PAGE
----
Industry Monitor - keeping you abreast of air transport trends
The wake of 9/11 saw great volatility across markets and across the air industry.
”The sudden drop in demand for flying came as a surprise”, says David Marsh, Head of Forecasts and Network Intelligence. “The attacks were a catalyst for an economic sea-change. De-regulation is often given as the main change that enabled low-cost airlines to transform short-haul travel. Maybe, but the business mayhem after Sep 11th was also an opportunity that some seized. Airlines which had expanded rapidly, taken on debt, bought competitors, made huge aircraft orders on the assumption that demand for business-class travel was heading exponentially upwards, were suddenly looking at nothing but red on their balance sheets, in urgent need of a new business model. Their responses were sharp: grounding aircraft, sacking staff, cutting flights, or failing.”
In the face of the uproar in the market, STATFOR, EUROCONTROL’s statistics and forecasting unit took its usual approach in the face of uncertainty: methodical, focused on data. And so, the Industry Monitor began humbly as a 60-word email to four STATFOR colleagues, summarising what was known so far about the changes in the market: “United, Northwest, American all cutting capacity by 20%; nothing so far in Europe; booking firm Amadeus reporting a 74% reduction in ticket sales for US airlines 11-14 Sep…”.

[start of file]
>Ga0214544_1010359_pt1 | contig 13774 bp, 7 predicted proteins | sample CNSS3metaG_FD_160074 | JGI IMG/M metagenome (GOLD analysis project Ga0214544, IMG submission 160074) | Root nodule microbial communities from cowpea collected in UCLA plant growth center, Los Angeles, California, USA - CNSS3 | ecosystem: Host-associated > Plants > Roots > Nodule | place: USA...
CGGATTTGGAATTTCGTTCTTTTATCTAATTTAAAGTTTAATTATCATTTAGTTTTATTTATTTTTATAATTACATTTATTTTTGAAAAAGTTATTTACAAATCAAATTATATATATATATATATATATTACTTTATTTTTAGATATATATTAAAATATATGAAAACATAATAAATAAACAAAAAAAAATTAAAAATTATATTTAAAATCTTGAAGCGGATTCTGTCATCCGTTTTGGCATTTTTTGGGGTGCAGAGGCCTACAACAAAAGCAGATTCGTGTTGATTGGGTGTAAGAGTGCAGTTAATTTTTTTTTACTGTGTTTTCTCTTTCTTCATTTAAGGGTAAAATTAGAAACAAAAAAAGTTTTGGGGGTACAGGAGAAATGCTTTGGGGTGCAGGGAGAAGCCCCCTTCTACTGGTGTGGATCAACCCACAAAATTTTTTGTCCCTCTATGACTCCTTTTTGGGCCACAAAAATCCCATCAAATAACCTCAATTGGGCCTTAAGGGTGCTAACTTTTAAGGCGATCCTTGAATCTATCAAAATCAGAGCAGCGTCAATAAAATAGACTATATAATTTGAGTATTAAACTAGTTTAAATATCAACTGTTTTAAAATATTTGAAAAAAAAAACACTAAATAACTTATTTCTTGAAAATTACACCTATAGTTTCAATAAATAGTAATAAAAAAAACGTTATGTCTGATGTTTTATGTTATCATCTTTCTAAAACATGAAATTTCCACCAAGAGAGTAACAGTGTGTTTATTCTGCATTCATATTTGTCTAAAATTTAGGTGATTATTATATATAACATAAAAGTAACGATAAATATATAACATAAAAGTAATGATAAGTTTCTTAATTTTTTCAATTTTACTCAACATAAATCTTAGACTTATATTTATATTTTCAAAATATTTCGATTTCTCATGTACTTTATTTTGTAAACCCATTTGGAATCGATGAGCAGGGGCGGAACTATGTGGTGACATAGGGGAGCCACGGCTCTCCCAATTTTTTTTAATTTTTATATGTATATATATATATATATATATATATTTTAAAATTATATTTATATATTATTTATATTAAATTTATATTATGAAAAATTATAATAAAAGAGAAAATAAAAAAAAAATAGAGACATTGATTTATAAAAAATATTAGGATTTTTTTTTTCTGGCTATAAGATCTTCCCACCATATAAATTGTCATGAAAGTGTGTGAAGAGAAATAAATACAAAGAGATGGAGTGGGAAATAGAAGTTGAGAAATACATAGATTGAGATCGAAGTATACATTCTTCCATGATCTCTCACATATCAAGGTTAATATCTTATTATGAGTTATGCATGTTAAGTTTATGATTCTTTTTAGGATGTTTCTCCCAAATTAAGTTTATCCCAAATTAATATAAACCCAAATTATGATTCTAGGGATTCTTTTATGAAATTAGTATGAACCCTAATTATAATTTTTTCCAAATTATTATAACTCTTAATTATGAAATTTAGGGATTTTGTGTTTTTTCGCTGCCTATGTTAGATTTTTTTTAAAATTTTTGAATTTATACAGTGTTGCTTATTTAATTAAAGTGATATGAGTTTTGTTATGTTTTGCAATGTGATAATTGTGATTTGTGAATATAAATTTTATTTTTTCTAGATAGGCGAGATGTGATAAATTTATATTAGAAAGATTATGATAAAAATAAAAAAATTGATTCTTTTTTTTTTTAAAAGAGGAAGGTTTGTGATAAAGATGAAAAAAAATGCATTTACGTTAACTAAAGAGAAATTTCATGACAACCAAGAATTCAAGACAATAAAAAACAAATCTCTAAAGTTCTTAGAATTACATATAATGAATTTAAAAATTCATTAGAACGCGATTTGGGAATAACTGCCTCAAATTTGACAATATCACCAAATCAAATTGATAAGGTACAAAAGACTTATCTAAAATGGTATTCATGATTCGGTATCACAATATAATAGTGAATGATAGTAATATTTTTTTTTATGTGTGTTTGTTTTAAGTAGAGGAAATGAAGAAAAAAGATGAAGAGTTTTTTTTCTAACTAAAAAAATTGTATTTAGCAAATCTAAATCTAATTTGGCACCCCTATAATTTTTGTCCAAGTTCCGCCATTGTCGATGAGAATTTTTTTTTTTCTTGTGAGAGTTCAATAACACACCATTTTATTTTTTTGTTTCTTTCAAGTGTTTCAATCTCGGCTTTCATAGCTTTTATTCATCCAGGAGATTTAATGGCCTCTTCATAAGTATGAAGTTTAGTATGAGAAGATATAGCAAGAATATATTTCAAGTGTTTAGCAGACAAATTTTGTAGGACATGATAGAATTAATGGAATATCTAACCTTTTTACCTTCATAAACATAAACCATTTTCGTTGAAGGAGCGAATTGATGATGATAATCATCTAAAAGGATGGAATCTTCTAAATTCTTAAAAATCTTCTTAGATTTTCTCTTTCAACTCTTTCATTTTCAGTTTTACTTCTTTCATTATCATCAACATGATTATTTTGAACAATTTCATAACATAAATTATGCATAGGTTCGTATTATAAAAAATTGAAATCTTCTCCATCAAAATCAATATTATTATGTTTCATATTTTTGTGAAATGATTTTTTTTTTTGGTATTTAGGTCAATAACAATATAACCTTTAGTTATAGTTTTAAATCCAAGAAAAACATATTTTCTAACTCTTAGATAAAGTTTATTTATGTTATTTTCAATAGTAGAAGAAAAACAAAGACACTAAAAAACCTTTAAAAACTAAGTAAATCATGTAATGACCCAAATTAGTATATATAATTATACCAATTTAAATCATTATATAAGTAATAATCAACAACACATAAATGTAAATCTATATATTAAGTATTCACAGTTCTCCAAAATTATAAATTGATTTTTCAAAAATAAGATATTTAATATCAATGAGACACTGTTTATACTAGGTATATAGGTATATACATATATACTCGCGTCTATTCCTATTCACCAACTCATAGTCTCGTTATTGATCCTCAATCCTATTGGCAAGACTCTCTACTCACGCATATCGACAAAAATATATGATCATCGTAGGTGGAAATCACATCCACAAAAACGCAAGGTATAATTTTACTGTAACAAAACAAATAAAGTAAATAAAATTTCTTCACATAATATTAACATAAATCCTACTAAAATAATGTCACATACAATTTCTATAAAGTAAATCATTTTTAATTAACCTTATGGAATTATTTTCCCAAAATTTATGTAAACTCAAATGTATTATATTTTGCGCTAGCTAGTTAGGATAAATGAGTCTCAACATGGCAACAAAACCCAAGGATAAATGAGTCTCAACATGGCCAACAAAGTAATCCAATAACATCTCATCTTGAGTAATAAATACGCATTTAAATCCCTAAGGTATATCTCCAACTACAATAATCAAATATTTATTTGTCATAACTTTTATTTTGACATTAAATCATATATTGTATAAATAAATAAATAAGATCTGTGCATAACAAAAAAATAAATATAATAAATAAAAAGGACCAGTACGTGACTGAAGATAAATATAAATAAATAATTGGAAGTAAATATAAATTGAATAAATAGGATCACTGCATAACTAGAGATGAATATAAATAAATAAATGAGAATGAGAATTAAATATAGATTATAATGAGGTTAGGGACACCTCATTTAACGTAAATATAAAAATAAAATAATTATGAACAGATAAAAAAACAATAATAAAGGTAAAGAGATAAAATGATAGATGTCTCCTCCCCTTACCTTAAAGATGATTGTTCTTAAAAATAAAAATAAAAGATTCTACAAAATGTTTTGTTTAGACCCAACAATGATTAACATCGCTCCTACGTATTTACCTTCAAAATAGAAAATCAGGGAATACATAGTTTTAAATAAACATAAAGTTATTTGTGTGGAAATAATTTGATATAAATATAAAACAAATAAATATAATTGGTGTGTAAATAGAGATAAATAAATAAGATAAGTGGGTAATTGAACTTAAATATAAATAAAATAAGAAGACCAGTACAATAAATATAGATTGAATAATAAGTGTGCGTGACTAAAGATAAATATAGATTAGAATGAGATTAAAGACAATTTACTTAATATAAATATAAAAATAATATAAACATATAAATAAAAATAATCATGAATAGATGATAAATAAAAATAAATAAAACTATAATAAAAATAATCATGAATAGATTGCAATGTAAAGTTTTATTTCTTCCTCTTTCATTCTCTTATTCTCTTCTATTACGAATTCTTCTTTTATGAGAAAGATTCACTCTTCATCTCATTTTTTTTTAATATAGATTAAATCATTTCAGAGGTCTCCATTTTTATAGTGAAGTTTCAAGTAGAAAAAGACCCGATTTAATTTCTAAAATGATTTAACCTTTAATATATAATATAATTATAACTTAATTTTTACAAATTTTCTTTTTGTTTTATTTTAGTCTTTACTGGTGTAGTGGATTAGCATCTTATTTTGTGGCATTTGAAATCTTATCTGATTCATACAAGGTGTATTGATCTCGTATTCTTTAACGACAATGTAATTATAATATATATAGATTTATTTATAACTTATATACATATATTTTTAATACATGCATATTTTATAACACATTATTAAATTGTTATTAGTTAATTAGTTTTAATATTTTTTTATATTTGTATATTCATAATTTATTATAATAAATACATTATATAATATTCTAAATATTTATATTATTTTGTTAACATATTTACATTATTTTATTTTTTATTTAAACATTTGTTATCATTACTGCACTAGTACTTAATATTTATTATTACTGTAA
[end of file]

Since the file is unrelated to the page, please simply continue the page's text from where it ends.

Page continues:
The news kept on coming, faster and faster, with the team issuing its third update (the first to be officially called the ‘Industry Monitor’) just three days later. And the news kept on coming, with news items initially submitted by colleagues and compiled by the team.
In the intervening 16 years, the IM has matured into a popular monthly digest of trends, selected with the key underlying goal of helping STATFOR forecast traffic. And it has helped us improve our accuracy, as David stresses:
“After 18 issues of IM in February 2002, we published the medium-term forecast drawing partly on over a year of analysis, and predicted around 10.4 million flights would be handled in the CFMU Area, as it was then called, in 2008. Now we know that the actual figure was around 10.2 million flights. Getting within 2% at a horizon of 6 years was pretty good in the circumstances!”
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